Said organizer Jay Sivakumar, a BA candidate at the University of Windsor, the four-by-two foot murals will focus on social issues.
“We are hoping to have youth construct murals which address issues such as barriers to social inclusion that can be conveyed through politically-influenced murals that identify systemic issues,” he said.
Sivakumar didn’t define what politically-influenced might mean but on the project’s website says art projects are “attempts to have individuals draw from their own lived experiences and explore what it means to be a community member.”
Sivakumar also represents a group known as Together We Flourish and its community garden, located at the Islamic Centre at 5420 Empress St., the logo of which shows two fists clenching flowers.
Together We Flourish describes itself as a “youth-led grassroots organization dedicated to engaging and empowering communities.”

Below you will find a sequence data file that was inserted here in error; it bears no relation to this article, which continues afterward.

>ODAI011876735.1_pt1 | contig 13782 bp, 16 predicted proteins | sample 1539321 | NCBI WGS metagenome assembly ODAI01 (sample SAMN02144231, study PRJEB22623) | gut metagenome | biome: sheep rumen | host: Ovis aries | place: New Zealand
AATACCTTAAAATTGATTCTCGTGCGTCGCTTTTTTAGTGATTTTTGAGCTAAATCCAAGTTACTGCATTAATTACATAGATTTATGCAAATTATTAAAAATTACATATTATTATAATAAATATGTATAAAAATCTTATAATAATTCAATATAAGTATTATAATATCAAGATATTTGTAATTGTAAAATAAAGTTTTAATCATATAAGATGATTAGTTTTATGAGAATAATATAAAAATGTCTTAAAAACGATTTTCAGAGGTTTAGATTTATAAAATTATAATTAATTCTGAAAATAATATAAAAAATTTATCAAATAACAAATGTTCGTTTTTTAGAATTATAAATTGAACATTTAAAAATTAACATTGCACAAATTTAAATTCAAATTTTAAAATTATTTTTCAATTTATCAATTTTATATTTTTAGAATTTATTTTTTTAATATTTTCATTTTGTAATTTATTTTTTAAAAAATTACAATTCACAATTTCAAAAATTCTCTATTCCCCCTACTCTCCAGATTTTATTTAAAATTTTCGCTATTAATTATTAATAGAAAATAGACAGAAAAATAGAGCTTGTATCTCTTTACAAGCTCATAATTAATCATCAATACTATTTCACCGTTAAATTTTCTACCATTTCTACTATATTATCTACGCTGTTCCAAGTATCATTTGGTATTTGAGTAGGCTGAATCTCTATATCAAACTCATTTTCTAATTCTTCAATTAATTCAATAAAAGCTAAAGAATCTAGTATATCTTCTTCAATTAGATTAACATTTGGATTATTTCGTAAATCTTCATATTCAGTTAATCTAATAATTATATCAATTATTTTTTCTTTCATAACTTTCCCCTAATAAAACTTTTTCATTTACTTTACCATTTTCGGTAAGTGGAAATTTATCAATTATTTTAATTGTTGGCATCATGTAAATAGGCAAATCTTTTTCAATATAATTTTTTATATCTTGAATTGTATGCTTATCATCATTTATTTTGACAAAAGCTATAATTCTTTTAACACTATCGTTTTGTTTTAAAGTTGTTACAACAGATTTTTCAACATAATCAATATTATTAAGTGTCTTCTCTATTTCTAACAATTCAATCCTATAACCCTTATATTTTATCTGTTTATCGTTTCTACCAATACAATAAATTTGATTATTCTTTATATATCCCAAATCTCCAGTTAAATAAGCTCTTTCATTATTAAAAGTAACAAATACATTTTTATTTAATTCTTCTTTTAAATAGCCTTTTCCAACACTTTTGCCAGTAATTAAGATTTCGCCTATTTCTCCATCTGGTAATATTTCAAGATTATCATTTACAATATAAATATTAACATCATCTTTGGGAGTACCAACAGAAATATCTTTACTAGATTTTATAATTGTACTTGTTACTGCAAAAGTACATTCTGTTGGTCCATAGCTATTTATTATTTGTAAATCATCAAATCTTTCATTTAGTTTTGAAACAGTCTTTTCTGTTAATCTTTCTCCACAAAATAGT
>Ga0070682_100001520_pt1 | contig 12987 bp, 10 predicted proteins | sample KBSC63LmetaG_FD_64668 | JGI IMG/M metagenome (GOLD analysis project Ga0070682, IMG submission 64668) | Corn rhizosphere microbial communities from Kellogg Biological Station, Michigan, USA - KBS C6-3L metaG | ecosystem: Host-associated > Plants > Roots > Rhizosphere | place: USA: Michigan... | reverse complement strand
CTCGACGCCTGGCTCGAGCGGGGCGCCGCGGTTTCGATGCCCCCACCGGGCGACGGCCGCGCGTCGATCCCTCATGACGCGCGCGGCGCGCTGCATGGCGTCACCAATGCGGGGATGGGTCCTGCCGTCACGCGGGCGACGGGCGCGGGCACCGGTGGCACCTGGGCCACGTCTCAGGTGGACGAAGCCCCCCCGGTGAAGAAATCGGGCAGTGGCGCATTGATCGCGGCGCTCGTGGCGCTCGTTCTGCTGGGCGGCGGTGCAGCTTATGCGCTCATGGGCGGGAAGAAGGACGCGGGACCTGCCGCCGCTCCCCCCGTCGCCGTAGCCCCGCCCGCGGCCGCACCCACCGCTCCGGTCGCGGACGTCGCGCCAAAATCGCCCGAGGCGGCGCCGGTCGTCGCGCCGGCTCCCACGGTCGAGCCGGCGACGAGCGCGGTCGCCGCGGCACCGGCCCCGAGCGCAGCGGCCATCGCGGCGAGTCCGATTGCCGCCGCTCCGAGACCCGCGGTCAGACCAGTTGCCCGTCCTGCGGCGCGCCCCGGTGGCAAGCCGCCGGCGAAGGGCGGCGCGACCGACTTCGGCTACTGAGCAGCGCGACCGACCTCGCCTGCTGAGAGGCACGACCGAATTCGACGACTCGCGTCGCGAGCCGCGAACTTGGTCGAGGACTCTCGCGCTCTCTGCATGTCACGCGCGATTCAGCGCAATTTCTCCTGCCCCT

Asked if this is a way to draw youth away from street graffiti Sivakumar said “not necessarily.”
Instead it’s “to embrace a contemporary mode of art, in which youth are already comfortable, and to showcase it to the community.”
By doing so it will create a,” safe space,” he said.
It will also allow “observers of the art to question and contemplate the ideas put forth by youth.”
The contest deadline is May 17th which coincides with a community block party.
Sivakumar said some local high schools are also participating.
Sivakumar and co-organizer Lina Chaker received funding from the Toronto-based Laidlaw Foundation.
The foundation funds projects which focus on youth with themes of “civic engagement,” “diversity” and “inclusion.”
The Laidlaw Foundation dates from 1949 and is named after the founding family, owners of the former Laidlaw Lumber Co., sold to Canadian forestry giant MacMillan-Bloedel in 1972, in turn sold to US-based Weyerhaeuser in 1999.